music hall. Strictly, the place where a particular type of variety entertainment was held, often attached to a public house or containing a bar where customers could drink while they listened and watched; but the term also means the entertainment itself. It flourished in Brit. from c.1850 to 1914. Among the most famous London music-halls were the Surrey (Southwark), the Bedford (Camden Town), the Metropolitan (Edgware Road), and Collins's (Islington). By 1870 there were said to be 200 in London and 300 elsewhere. Many ‘acts’ were performed; musically the halls’ importance lay in the association of a popular song with a particular performer, e.g. Charles Coborn and Two Lovely Black Eyes, Eugene Stratton and Lily of Laguna, Albert Chevalier and My Old Dutch, Harry Champion and Any Old Iron, Harry Lauder and Roamin’ in the gloamin’, Vesta Victoria and Waiting at the Church, Florrie Forde and Down at the ol’ Bull and Bush, Will Fyffe and I Belong to Glasgow, and Ella Shields and Burlington Bertie from Bow. After 1914 consumption of food and drink in the auditorium was forbidden and the music-hall gave way to the variety theatre and its stars like Gracie Fields and Hetty King. Something of the music-hall spirit survives in North of England working-men's clubs. It is an irony that while the songs and their singers have acquired a kind of immortality in Eng. theatrical folklore, the names of the composers are scarcely remembered, with the exception of Leslie Stuart, who wrote for Eugene Stratton. Thousands of music-hall songs, for example, were comp. by Joseph Tabrar, yet for one whose melodies reached more lips than Mozart's and Beethoven's, the reward has been almost total obscurity.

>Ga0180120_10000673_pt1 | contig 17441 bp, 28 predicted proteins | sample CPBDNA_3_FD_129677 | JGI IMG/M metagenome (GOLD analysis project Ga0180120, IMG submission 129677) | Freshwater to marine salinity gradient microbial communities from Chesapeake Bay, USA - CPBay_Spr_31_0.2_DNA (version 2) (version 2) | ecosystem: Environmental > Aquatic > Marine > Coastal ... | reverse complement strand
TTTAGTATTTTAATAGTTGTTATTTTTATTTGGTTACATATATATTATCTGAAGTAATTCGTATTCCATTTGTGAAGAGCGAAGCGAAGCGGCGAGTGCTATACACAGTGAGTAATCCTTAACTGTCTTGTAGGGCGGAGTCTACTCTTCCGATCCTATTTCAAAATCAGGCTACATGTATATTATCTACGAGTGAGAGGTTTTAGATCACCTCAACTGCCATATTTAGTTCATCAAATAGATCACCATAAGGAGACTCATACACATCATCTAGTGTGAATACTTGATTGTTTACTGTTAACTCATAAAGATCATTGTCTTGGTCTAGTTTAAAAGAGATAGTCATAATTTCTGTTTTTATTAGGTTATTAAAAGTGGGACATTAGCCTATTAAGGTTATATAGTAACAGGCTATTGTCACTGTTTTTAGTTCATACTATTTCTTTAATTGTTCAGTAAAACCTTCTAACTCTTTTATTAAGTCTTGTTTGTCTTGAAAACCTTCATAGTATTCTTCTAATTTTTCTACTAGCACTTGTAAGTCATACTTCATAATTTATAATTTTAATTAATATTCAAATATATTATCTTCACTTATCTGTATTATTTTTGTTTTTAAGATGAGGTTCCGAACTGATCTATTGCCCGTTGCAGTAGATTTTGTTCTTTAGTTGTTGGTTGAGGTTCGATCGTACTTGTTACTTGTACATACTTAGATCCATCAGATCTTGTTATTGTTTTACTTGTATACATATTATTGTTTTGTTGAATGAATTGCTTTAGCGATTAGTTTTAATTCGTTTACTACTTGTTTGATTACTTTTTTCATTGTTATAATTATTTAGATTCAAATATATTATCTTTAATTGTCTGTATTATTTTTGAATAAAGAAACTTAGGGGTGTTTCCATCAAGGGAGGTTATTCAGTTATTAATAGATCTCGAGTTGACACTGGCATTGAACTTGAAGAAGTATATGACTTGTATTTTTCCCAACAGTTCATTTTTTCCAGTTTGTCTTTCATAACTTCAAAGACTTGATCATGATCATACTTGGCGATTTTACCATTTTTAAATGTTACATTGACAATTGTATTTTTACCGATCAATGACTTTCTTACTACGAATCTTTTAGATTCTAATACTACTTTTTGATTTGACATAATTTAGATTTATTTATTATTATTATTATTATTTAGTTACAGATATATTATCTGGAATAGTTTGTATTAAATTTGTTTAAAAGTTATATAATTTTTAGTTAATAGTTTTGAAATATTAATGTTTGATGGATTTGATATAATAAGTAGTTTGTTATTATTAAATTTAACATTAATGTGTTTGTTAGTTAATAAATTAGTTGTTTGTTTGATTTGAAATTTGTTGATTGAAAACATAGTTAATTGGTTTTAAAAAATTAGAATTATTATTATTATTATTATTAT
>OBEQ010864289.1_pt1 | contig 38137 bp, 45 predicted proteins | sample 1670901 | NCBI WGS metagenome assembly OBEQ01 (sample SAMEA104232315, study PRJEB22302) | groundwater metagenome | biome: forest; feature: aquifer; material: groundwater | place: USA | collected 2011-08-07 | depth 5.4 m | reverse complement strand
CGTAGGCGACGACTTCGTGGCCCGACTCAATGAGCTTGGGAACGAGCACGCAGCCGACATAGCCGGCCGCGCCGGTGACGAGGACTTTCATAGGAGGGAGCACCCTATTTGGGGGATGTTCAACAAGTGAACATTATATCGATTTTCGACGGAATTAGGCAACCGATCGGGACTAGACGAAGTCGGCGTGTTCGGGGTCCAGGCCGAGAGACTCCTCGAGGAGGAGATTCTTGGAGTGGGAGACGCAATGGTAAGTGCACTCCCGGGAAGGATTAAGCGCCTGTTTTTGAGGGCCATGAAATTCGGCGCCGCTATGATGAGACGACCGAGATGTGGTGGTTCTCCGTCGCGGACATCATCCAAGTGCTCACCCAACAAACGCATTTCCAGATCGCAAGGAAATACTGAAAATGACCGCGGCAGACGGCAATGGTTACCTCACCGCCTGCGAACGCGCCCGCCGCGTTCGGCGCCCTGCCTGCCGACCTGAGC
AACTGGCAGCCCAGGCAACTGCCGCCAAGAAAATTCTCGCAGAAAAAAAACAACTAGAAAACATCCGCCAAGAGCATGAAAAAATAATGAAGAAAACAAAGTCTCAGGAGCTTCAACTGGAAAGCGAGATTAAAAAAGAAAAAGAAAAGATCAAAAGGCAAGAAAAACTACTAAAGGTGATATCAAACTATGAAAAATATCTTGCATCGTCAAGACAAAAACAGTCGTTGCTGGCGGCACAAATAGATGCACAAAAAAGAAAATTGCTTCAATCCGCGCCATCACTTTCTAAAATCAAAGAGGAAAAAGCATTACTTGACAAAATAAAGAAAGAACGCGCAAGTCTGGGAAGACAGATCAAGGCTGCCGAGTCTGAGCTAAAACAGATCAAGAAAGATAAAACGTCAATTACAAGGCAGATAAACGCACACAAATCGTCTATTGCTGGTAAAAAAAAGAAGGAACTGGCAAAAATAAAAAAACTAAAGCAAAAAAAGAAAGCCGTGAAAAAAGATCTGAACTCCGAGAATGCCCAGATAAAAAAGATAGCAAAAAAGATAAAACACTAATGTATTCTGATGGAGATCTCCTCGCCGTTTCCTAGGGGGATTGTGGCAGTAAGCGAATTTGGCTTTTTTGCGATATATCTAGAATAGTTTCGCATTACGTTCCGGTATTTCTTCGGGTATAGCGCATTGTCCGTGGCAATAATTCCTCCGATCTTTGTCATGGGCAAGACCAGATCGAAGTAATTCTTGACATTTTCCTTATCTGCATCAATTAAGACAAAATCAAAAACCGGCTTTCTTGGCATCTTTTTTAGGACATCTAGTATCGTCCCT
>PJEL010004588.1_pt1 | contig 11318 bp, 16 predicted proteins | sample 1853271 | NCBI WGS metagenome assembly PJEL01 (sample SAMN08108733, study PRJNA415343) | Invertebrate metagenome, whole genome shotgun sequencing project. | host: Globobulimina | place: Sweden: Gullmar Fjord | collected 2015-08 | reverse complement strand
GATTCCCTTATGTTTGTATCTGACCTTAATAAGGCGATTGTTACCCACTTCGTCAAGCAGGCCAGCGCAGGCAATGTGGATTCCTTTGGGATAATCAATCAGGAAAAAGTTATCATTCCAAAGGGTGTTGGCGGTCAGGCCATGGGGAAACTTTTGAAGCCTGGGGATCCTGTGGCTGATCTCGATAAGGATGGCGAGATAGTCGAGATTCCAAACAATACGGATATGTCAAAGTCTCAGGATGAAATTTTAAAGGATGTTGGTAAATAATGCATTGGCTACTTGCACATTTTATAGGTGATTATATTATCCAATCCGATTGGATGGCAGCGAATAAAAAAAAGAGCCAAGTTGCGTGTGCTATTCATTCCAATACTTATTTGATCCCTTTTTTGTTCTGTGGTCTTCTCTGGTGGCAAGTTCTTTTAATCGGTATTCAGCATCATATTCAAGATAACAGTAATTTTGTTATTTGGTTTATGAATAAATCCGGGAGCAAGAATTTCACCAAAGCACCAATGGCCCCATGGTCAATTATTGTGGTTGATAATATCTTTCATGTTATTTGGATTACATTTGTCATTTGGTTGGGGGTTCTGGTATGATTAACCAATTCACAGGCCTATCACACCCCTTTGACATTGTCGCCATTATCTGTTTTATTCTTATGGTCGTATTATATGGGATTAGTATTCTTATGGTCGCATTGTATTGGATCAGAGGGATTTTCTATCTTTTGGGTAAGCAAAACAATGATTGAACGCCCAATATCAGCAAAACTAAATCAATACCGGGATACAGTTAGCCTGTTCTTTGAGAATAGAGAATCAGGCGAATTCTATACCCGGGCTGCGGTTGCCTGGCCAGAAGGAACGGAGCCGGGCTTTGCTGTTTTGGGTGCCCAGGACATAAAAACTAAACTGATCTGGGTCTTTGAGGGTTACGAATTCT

music hall Stage for popular variety shows, originally tavern annexes, devoted to comic song, acrobatics, magic shows, juggling, and dancing. The popularity of the music hall was at its height in late Victorian and Edwardian England, but declined with the advent of radio and motion pictures in the 1930s. In the USA, it was often known as vaudeville.
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